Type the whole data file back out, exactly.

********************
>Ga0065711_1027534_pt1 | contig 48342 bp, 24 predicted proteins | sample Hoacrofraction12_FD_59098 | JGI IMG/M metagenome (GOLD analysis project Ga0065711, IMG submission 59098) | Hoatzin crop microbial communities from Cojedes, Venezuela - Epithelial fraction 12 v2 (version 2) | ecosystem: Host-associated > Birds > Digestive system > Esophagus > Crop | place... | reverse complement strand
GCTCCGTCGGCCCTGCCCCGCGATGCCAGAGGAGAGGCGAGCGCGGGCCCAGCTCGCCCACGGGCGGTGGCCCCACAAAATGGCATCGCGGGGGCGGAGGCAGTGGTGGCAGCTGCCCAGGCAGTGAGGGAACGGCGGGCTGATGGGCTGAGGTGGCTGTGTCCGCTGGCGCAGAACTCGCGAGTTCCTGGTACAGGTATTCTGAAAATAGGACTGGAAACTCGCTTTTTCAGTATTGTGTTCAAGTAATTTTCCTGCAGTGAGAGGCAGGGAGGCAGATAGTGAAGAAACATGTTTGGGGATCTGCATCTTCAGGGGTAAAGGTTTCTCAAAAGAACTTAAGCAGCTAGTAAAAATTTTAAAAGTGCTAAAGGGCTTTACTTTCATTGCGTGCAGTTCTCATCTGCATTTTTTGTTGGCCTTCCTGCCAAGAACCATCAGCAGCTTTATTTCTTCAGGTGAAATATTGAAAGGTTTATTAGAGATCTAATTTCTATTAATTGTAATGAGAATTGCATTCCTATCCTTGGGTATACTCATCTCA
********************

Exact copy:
>Ga0065711_1027534_pt1 | contig 48342 bp, 24 predicted proteins | sample Hoacrofraction12_FD_59098 | JGI IMG/M metagenome (GOLD analysis project Ga0065711, IMG submission 59098) | Hoatzin crop microbial communities from Cojedes, Venezuela - Epithelial fraction 12 v2 (version 2) | ecosystem: Host-associated > Birds > Digestive system > Esophagus > Crop | place... | reverse complement strand
GCTCCGTCGGCCCTGCCCCGCGATGCCAGAGGAGAGGCGAGCGCGGGCCCAGCTCGCCCACGGGCGGTGGCCCCACAAAATGGCATCGCGGGGGCGGAGGCAGTGGTGGCAGCTGCCCAGGCAGTGAGGGAACGGCGGGCTGATGGGCTGAGGTGGCTGTGTCCGCTGGCGCAGAACTCGCGAGTTCCTGGTACAGGTATTCTGAAAATAGGACTGGAAACTCGCTTTTTCAGTATTGTGTTCAAGTAATTTTCCTGCAGTGAGAGGCAGGGAGGCAGATAGTGAAGAAACATGTTTGGGGATCTGCATCTTCAGGGGTAAAGGTTTCTCAAAAGAACTTAAGCAGCTAGTAAAAATTTTAAAAGTGCTAAAGGGCTTTACTTTCATTGCGTGCAGTTCTCATCTGCATTTTTTGTTGGCCTTCCTGCCAAGAACCATCAGCAGCTTTATTTCTTCAGGTGAAATATTGAAAGGTTTATTAGAGATCTAATTTCTATTAATTGTAATGAGAATTGCATTCCTATCCTTGGGTATACTCATCTCA